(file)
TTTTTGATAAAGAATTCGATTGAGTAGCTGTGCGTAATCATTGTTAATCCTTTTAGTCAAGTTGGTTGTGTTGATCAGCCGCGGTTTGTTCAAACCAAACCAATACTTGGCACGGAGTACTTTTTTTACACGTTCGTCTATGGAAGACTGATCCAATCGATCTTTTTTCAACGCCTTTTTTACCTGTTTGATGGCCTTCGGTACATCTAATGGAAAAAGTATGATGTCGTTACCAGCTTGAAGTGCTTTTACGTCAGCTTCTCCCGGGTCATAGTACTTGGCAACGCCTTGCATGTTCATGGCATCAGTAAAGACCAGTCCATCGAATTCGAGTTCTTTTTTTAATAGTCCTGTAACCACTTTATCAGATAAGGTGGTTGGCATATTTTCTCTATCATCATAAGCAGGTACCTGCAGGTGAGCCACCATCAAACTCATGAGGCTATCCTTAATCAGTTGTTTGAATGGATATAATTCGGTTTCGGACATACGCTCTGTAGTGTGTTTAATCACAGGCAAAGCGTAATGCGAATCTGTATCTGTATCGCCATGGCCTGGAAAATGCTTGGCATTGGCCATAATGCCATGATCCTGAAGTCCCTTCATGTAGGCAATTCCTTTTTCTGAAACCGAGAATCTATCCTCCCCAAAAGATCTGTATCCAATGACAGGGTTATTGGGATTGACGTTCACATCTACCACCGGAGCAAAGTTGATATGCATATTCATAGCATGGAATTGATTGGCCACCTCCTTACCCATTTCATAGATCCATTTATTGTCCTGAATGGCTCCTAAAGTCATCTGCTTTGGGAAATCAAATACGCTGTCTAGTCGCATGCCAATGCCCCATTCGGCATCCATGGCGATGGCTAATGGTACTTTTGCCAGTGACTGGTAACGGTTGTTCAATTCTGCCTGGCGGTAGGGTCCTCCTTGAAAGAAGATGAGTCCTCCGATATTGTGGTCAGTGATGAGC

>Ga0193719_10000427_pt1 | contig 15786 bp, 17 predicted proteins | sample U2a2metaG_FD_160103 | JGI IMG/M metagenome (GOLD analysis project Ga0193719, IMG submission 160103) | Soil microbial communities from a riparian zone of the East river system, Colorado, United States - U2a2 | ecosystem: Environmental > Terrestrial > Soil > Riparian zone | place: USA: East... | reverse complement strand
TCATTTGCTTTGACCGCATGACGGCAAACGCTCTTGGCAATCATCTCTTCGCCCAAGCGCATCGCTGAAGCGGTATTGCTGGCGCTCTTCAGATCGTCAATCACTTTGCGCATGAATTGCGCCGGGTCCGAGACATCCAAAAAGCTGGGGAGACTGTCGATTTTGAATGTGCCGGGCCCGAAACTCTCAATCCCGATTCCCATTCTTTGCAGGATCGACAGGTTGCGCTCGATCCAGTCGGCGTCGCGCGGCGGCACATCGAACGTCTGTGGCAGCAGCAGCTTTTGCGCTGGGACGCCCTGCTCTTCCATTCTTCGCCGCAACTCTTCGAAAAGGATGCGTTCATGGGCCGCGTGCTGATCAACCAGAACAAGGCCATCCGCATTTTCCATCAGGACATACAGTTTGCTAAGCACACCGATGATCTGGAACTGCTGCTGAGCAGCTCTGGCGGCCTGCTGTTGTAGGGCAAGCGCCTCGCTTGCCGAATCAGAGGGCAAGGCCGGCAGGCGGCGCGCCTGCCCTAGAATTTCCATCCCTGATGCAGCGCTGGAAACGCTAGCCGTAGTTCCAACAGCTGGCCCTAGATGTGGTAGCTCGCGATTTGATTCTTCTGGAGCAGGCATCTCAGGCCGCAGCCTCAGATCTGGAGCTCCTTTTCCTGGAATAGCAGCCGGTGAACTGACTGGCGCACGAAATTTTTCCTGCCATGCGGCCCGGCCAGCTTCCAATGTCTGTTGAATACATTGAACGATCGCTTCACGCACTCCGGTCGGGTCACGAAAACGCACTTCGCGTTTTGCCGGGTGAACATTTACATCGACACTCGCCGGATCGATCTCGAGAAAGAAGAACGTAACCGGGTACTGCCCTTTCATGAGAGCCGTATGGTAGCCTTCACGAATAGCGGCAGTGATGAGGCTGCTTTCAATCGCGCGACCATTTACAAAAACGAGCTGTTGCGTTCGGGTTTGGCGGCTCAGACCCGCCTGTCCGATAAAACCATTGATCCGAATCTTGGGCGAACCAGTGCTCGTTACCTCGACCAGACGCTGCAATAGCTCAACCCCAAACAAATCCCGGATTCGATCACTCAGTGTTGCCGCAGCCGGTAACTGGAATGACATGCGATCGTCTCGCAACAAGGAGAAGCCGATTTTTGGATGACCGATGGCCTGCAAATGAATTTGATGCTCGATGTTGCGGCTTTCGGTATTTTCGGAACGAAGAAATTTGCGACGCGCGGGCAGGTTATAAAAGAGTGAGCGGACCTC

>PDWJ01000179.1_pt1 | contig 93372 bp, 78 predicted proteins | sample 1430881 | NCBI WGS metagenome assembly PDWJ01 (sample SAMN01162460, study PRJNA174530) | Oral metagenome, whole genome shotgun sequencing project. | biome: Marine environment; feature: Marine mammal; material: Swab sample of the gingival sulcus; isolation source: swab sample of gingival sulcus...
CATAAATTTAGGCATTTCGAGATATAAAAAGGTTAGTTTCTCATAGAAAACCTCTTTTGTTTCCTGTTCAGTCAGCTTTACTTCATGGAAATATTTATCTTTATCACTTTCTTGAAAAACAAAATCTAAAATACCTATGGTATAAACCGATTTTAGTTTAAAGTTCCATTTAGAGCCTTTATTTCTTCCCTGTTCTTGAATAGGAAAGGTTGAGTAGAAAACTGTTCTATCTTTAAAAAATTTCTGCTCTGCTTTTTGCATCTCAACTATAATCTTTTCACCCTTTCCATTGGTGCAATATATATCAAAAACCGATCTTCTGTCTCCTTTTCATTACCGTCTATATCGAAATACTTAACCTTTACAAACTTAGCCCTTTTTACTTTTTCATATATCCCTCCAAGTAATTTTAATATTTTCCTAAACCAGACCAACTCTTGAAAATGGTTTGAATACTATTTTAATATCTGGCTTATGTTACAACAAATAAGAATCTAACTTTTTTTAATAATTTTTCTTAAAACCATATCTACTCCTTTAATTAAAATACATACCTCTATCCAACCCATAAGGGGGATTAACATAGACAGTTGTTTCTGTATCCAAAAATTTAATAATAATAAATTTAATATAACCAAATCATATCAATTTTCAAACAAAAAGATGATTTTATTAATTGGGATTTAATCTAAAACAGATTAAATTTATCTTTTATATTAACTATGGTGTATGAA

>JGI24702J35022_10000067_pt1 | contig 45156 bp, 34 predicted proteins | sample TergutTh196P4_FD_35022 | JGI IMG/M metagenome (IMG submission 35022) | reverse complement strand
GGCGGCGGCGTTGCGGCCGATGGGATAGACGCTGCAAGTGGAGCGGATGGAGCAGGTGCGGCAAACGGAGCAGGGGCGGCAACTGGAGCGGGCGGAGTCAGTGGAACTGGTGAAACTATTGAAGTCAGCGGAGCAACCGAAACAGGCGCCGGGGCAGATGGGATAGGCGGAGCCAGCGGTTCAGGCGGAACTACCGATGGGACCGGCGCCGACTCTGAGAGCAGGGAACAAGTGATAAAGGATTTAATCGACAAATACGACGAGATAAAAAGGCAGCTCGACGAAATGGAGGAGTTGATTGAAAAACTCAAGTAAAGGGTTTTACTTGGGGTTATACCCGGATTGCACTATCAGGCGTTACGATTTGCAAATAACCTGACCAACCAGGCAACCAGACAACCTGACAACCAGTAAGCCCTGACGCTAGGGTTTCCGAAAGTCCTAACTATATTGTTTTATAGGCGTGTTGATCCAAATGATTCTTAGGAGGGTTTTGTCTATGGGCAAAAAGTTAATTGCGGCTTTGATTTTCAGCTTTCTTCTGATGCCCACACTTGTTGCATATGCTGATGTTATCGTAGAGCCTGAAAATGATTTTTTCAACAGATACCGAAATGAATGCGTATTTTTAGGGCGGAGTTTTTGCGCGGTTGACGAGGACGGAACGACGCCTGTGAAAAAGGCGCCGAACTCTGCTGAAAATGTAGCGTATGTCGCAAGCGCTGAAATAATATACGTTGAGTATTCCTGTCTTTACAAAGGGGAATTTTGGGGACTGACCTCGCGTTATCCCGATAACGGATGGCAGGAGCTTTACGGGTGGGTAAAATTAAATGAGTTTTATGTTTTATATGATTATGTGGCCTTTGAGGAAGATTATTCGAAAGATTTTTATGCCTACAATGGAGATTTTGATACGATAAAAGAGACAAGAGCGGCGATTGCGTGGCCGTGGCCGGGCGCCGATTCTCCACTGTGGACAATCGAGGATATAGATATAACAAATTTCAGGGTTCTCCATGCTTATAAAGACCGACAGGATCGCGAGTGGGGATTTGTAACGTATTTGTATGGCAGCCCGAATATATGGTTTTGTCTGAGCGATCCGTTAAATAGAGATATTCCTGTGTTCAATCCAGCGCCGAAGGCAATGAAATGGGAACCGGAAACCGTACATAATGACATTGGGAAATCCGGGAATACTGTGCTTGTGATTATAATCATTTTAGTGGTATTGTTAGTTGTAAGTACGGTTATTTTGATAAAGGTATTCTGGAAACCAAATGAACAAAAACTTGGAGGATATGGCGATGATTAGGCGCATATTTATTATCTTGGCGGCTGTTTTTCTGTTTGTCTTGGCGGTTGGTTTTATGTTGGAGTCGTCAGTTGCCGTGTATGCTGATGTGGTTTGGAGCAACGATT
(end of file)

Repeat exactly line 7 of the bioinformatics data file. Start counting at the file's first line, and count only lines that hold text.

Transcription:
GGCGGCGGCGTTGCGGCCGATGGGATAGACGCTGCAAGTGGAGCGGATGGAGCAGGTGCGGCAAACGGAGCAGGGGCGGCAACTGGAGCGGGCGGAGTCAGTGGAACTGGTGAAACTATTGAAGTCAGCGGAGCAACCGAAACAGGCGCCGGGGCAGATGGGATAGGCGGAGCCAGCGGTTCAGGCGGAACTACCGATGGGACCGGCGCCGACTCTGAGAGCAGGGAACAAGTGATAAAGGATTTAATCGACAAATACGACGAGATAAAAAGGCAGCTCGACGAAATGGAGGAGTTGATTGAAAAACTCAAGTAAAGGGTTTTACTTGGGGTTATACCCGGATTGCACTATCAGGCGTTACGATTTGCAAATAACCTGACCAACCAGGCAACCAGACAACCTGACAACCAGTAAGCCCTGACGCTAGGGTTTCCGAAAGTCCTAACTATATTGTTTTATAGGCGTGTTGATCCAAATGATTCTTAGGAGGGTTTTGTCTATGGGCAAAAAGTTAATTGCGGCTTTGATTTTCAGCTTTCTTCTGATGCCCACACTTGTTGCATATGCTGATGTTATCGTAGAGCCTGAAAATGATTTTTTCAACAGATACCGAAATGAATGCGTATTTTTAGGGCGGAGTTTTTGCGCGGTTGACGAGGACGGAACGACGCCTGTGAAAAAGGCGCCGAACTCTGCTGAAAATGTAGCGTATGTCGCAAGCGCTGAAATAATATACGTTGAGTATTCCTGTCTTTACAAAGGGGAATTTTGGGGACTGACCTCGCGTTATCCCGATAACGGATGGCAGGAGCTTTACGGGTGGGTAAAATTAAATGAGTTTTATGTTTTATATGATTATGTGGCCTTTGAGGAAGATTATTCGAAAGATTTTTATGCCTACAATGGAGATTTTGATACGATAAAAGAGACAAGAGCGGCGATTGCGTGGCCGTGGCCGGGCGCCGATTCTCCACTGTGGACAATCGAGGATATAGATATAACAAATTTCAGGGTTCTCCATGCTTATAAAGACCGACAGGATCGCGAGTGGGGATTTGTAACGTATTTGTATGGCAGCCCGAATATATGGTTTTGTCTGAGCGATCCGTTAAATAGAGATATTCCTGTGTTCAATCCAGCGCCGAAGGCAATGAAATGGGAACCGGAAACCGTACATAATGACATTGGGAAATCCGGGAATACTGTGCTTGTGATTATAATCATTTTAGTGGTATTGTTAGTTGTAAGTACGGTTATTTTGATAAAGGTATTCTGGAAACCAAATGAACAAAAACTTGGAGGATATGGCGATGATTAGGCGCATATTTATTATCTTGGCGGCTGTTTTTCTGTTTGTCTTGGCGGTTGGTTTTATGTTGGAGTCGTCAGTTGCCGTGTATGCTGATGTGGTTTGGAGCAACGATT